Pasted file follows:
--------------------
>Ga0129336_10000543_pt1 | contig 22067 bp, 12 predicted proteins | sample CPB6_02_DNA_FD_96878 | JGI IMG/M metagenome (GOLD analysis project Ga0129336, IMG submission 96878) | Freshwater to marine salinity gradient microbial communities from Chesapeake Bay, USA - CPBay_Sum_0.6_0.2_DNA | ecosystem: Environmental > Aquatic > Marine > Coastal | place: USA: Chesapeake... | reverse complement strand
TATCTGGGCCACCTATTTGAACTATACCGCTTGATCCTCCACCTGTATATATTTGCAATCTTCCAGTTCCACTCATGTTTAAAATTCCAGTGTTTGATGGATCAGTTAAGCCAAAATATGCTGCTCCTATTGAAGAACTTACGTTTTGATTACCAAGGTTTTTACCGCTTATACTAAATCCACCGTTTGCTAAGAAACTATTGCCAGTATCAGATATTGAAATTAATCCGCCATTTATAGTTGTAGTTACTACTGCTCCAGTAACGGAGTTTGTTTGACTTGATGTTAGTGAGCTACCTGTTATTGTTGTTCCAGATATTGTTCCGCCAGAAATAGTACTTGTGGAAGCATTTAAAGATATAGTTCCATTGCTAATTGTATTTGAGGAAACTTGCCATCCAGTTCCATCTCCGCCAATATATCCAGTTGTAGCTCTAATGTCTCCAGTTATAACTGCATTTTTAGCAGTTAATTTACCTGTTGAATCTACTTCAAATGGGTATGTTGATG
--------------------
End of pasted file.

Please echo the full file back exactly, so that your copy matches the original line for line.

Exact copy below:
>Ga0129336_10000543_pt1 | contig 22067 bp, 12 predicted proteins | sample CPB6_02_DNA_FD_96878 | JGI IMG/M metagenome (GOLD analysis project Ga0129336, IMG submission 96878) | Freshwater to marine salinity gradient microbial communities from Chesapeake Bay, USA - CPBay_Sum_0.6_0.2_DNA | ecosystem: Environmental > Aquatic > Marine > Coastal | place: USA: Chesapeake... | reverse complement strand
TATCTGGGCCACCTATTTGAACTATACCGCTTGATCCTCCACCTGTATATATTTGCAATCTTCCAGTTCCACTCATGTTTAAAATTCCAGTGTTTGATGGATCAGTTAAGCCAAAATATGCTGCTCCTATTGAAGAACTTACGTTTTGATTACCAAGGTTTTTACCGCTTATACTAAATCCACCGTTTGCTAAGAAACTATTGCCAGTATCAGATATTGAAATTAATCCGCCATTTATAGTTGTAGTTACTACTGCTCCAGTAACGGAGTTTGTTTGACTTGATGTTAGTGAGCTACCTGTTATTGTTGTTCCAGATATTGTTCCGCCAGAAATAGTACTTGTGGAAGCATTTAAAGATATAGTTCCATTGCTAATTGTATTTGAGGAAACTTGCCATCCAGTTCCATCTCCGCCAATATATCCAGTTGTAGCTCTAATGTCTCCAGTTATAACTGCATTTTTAGCAGTTAATTTACCTGTTGAATCTACTTCAAATGGGTATGTTGATG